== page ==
Considering Alcohol Use in the Scope of Habit Formation
As we noted at the beginning of our Reframe program, there are several schools of thought when it comes to addiction and substance use. The Self-Medication Model posits that habitual alcohol use is primarily driven by a need to medicate some sort of physical or emotional ailment. The Disease Model views addiction as a disease, a medical issue based on family history and predispositions. The Learning Model sees addiction as something that we learn over time, and can also unlearn. Perhaps one of these models resonates with you more than others, but for many of us, it may be some combination of all three. (Plus the multitude of additional theories not covered in our time here.)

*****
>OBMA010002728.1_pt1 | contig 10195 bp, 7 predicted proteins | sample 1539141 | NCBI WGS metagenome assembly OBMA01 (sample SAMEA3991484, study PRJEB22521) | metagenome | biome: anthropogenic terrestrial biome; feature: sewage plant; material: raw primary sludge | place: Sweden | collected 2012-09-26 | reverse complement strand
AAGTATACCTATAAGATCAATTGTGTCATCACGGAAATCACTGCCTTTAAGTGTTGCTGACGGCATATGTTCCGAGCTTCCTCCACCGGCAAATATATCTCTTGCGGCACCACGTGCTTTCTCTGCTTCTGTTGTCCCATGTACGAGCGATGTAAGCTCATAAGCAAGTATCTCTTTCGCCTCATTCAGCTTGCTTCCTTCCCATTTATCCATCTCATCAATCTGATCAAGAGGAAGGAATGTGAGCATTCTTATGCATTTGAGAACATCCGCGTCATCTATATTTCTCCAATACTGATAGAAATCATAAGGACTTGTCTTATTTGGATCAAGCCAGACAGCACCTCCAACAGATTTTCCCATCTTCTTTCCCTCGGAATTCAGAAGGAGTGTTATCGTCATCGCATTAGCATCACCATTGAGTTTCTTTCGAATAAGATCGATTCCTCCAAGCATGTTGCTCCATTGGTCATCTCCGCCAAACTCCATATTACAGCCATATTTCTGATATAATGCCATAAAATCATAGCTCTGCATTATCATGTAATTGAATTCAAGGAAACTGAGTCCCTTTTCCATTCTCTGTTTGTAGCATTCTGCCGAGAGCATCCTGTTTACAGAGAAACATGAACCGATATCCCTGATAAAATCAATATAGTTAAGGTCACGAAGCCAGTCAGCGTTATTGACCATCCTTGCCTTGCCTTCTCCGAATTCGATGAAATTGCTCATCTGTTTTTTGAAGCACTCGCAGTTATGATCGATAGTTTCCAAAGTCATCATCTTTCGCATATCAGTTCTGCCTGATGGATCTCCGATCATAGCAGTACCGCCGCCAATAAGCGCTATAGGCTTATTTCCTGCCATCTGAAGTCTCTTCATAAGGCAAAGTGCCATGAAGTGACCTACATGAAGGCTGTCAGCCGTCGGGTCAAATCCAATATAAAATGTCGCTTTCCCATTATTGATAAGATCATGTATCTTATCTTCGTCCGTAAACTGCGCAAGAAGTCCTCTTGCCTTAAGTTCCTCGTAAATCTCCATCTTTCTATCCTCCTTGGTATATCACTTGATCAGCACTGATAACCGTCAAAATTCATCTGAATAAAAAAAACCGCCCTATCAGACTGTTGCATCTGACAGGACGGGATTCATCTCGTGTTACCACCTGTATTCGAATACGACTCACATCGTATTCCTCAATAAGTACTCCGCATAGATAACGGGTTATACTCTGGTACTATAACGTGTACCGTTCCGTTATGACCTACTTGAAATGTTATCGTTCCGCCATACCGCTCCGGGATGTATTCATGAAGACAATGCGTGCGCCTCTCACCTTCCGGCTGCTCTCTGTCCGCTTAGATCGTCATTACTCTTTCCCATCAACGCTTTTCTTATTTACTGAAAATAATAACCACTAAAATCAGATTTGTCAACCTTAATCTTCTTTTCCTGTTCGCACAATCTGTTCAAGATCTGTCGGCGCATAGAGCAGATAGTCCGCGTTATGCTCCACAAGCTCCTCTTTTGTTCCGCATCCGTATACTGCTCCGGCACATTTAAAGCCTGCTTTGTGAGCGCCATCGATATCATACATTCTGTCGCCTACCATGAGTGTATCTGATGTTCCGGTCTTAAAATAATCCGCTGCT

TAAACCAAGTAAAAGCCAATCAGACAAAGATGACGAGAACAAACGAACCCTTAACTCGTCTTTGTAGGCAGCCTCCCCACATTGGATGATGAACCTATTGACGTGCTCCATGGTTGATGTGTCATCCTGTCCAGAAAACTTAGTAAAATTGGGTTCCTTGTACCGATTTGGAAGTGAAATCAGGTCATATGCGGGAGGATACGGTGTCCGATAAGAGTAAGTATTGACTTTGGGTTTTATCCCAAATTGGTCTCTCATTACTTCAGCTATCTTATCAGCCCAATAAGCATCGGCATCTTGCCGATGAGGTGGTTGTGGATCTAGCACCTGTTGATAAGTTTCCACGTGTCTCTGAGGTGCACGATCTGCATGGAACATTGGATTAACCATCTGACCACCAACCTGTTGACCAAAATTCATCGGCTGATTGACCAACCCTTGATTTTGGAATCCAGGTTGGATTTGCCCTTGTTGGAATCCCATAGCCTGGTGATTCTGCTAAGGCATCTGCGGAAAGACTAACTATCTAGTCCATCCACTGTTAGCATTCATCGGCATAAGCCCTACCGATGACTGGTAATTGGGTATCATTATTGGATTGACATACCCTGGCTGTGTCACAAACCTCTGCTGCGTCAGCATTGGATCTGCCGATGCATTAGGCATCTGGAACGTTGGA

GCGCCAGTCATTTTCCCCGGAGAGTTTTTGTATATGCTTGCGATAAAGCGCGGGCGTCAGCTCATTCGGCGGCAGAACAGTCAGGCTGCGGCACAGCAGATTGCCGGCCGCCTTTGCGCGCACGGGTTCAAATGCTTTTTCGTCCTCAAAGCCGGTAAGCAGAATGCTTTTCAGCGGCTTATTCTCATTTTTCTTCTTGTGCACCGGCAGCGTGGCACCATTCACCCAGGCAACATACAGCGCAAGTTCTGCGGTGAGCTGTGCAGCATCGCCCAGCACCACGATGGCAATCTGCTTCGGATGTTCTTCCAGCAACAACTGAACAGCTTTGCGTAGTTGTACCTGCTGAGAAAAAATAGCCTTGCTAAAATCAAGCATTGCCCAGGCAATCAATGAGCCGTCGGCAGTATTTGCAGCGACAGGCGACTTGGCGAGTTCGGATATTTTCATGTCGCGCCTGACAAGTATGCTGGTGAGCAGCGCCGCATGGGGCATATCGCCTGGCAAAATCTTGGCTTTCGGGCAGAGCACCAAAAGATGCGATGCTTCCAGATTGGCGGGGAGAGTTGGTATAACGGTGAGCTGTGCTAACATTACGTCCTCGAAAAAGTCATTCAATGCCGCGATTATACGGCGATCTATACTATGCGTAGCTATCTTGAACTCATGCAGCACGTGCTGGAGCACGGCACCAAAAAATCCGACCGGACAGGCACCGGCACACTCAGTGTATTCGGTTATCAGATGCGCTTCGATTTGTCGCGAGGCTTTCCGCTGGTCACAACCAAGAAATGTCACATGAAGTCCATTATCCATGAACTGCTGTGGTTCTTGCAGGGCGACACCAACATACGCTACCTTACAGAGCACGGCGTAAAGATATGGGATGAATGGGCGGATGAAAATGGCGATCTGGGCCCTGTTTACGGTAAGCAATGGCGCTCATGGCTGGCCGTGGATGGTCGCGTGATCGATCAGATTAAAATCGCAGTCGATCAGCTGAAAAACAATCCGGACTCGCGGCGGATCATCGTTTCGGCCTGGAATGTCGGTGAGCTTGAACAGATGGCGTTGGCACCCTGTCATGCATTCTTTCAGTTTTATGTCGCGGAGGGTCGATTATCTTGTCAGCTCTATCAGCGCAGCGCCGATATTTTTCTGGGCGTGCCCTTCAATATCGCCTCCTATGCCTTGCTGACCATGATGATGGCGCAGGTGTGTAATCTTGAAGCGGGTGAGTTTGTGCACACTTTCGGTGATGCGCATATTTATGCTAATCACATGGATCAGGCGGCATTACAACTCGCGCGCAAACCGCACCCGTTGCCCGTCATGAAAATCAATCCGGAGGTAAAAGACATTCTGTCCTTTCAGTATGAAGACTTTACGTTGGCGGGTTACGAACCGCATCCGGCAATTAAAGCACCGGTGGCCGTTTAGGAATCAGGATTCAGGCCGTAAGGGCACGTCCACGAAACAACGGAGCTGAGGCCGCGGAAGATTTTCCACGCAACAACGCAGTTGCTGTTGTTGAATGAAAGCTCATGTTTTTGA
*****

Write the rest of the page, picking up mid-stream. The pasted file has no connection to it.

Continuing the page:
A helpful framework to add to your toolbox when understanding alcohol use, is habit formation. After all, don’t they call any sort of vice a “bad habit?” The truth is, a lot of habitual alcohol use comes on slowly, as it becomes more and more ingrained in your daily habit. Perhaps you started drinking one glass when you started cooking dinner, a couple times a week. Then daily, then more than a glass, and so on. But it often begins with that first piece of habit formation: opening a bottle before you cook dinner.
Just as we got in the habit of doing that funny little ritual every time we run a yellow light (just me?), we got in the habit of having a glass of wine in the evening. But the difference between the yellow light ritual and the glass of wine, is that the yellow light ritual is not an addictive substance that alters your brain chemistry.